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The Gift of Generosity

Center for Stewardship Leaders Blog, Stewardship Leave a Comment

One of the sure markers of a steward is generosity. Not crazy, give-it-away-willy-nilly generosity, but the quiet assurance of capacity and a compassionate commitment to the greater good. 

Though Bruce Ensrud, a certified financial planner, describes his work as a wealth advisor, he’s not necessarily talking only about those in the upper one percent. He has a unique perspective that can benefit us as stewardship leaders. Growing individuals’ identity as “stewards” will inspire generosity, but there is groundwork to be done, which he highlights through the lens of retirement planning.

Peace,

Catherine Malotky, Center for Stewardship Leaders


From Scarcity to Generosity

By Bruce Ensrud, CFP®

“Am I going to be OK?”

Whether stated in those words or otherwise implied, this is the question we hear most often from our clients. I see financial planning as helping people move across a continuum from scarcity (“I’m afraid I’m not going to make it.”) to sufficiency (“There’s going to be enough!”) to, eventually, generosity (“There’s more than enough, and I’m called to share it!”).

Over the past 20+ years working alongside clients as a wealth advisor, I’ve learned two things about generosity: 

  • Generosity increases with financial confidence 
  • Generosity increases with intentionality 

Among the many activities and events that can be financially unsettling, planning for retirement can be especially stressful. A generation ago, “the company” took care of employees in the form of pension programs, health care plans and even pension departments to help with retirement decisions. Today, we have a generation retiring without these benefits and instead, they face lump sums in alphabet and numeric soup: 401(k), 403(b) and IRAs. 

If worries about big issues like the economy, job security, and retirement finances aren’t sufficiently troubling, we’re also bombarded daily by thousands of media messages telling us we need more, bigger, better, and newer “stuff.” This can quickly leave us feeling financially inadequate. 

So, how can we find confidence in this ever-changing mix of pressures?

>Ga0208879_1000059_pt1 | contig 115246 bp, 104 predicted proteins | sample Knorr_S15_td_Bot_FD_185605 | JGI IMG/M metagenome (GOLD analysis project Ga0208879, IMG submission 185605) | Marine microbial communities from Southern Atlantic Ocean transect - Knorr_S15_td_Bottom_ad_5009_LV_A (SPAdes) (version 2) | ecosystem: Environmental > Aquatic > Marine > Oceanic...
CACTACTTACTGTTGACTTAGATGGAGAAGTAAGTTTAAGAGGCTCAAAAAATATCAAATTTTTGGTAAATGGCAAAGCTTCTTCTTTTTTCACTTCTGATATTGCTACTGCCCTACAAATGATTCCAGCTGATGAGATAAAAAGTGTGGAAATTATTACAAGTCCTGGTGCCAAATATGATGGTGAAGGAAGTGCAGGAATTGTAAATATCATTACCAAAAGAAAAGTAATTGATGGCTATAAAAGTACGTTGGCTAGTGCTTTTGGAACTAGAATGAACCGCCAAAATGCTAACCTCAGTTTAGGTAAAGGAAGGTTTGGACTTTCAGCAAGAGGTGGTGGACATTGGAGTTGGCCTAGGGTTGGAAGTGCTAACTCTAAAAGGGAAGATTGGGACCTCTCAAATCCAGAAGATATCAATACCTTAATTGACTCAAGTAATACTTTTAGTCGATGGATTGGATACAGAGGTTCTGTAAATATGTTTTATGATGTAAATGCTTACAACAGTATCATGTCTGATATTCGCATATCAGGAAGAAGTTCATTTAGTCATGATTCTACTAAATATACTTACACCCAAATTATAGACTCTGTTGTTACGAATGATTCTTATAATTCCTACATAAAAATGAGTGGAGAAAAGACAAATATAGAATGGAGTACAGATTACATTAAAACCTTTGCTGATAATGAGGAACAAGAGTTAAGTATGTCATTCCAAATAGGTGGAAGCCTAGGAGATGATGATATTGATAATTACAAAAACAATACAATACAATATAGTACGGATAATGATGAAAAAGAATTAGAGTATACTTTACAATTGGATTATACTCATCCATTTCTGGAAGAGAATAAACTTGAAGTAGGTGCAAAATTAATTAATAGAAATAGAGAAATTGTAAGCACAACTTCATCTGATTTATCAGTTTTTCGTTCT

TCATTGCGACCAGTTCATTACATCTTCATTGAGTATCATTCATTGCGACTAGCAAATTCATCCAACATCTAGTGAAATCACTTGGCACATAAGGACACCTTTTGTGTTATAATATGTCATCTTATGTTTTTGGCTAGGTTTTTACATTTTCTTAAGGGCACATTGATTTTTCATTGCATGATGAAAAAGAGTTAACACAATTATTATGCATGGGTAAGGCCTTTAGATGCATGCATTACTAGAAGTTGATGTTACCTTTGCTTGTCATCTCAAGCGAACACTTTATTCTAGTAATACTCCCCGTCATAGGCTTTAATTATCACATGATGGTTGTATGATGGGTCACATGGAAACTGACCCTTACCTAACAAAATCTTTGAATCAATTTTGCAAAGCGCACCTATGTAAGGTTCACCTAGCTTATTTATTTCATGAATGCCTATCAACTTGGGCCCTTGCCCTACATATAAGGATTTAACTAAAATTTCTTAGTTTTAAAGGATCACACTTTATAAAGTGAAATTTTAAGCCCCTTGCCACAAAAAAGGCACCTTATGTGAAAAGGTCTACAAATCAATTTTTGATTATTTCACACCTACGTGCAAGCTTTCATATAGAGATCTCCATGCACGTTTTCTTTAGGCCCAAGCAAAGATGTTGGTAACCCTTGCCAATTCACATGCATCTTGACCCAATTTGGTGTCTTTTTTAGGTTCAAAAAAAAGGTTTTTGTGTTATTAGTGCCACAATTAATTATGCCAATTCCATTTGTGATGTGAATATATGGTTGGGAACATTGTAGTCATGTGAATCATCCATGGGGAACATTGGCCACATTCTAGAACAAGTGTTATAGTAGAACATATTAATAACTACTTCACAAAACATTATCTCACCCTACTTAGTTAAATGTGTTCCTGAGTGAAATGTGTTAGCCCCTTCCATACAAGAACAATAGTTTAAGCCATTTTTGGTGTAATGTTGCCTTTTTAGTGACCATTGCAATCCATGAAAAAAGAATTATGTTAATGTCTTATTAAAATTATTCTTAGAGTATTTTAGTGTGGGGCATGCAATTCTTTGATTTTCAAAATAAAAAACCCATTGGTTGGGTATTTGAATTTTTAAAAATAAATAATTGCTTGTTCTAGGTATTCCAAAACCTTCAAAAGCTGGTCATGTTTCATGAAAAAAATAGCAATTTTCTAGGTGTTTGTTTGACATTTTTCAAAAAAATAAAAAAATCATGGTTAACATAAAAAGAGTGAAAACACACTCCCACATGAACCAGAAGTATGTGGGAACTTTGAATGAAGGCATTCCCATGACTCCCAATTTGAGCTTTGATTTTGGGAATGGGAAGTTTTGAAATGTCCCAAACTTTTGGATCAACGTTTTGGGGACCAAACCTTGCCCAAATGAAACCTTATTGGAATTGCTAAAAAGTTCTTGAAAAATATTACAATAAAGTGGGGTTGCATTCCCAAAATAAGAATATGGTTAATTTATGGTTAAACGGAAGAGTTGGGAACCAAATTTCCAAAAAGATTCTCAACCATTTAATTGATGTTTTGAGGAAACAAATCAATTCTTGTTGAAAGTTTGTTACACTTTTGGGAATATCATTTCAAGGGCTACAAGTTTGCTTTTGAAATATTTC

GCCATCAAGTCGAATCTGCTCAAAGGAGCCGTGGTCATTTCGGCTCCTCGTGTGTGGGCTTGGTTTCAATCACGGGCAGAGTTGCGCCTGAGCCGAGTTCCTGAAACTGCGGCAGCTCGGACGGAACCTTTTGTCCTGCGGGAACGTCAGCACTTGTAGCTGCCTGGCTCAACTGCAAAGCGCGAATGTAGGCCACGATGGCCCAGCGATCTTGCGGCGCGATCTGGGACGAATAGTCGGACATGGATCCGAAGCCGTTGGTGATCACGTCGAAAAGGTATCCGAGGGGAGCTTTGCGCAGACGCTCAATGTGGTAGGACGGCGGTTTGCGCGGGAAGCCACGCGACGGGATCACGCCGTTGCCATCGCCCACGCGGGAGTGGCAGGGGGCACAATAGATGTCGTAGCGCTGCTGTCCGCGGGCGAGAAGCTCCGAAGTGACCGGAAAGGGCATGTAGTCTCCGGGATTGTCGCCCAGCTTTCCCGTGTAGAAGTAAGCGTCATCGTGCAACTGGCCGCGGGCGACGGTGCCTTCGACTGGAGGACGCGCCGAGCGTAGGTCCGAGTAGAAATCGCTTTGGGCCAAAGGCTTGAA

Step 1: Reflect 

Now is the perfect moment to pause. Take a step back and consider what’s truly meaningful in your life. 

Step 2: Take Inventory

A thorough inventory of personal values and goals laid beside current expenses can provide a helpful perspective: is your money is serving the things you most value, like faith and family, OR material, temporary things, like big screen TVs? Use your values as a compass as you navigate decisions.

Step 3: Dream

Next, dream about your future. From the perspective of your values and what you believe is important, what do you want to have happen? Who are you spending time with? What do you want to do with your time and talent? And finally — are you on the path to making all this happen?

Step 4: Plan

A financial plan helps provides a format for important conversations as you continually prioritize your goals. It also helps you address the “Am I going to be OK?” concern. A few changes might be needed. Or maybe, there’s more than enough. Either way, having a financial plan will help address any underlying unease. It can even create a financial permission to share with people and causes that are in your heart.  “I am going to be ok … and I want to make sure others are as well!”  

Along the journey of building financial confidence, intentionality is another factor we see influence the degree of generosity. More than income, tax bracket or age, we see a correlation between intentionality and generosity. When individuals start seeing wealth as being multi-faceted, it goes from something to be measured, to a gift to be shared. The most generous givers are ones who are intentional with five expressions of wealth: their attitude, time, relationships, abilities and finances. They are more planful, more engaged and more committed to inviting others into the cause.

About the Author

Bruce Ensrud is a Founding Partner and Wealth Advisor with Colonnade Group, an independent practice of Thrivent Financial. Their calling is to change the story of wealth to one of hope and contentment that will enliven the mission of others.

Colonnade Group is an independent practice of Thrivent Financial. THRIVENT IS THE MARKETING NAME FOR THRIVENT FINANCIAL FOR LUTHERANS. Insurance products issued by Thrivent. Not available in all states. Securities and investment advisory services offered through Thrivent Investment Management Inc., a registered investment adviser, member FINRA and SIPC, and a subsidiary of Thrivent. Licensed agent/producer of Thrivent. Registered representative of Thrivent Investment Management, Inc.  Advisory services available through investment adviser representatives only. Thrivent.com/disclosures.

Image credit: Photo by  Photo by Tina Dawson on Unsplash

About the Center

Center for Stewardship Leaders

The Center for Stewardship Leaders seeks to shape a faithful, multidimensional culture of stewardship in congregations, households, and society. The center strives to consider the full spectrum of stewardship practice and theology, including financial stewardship, holistic stewardship, and leadership. See all posts from CSL.



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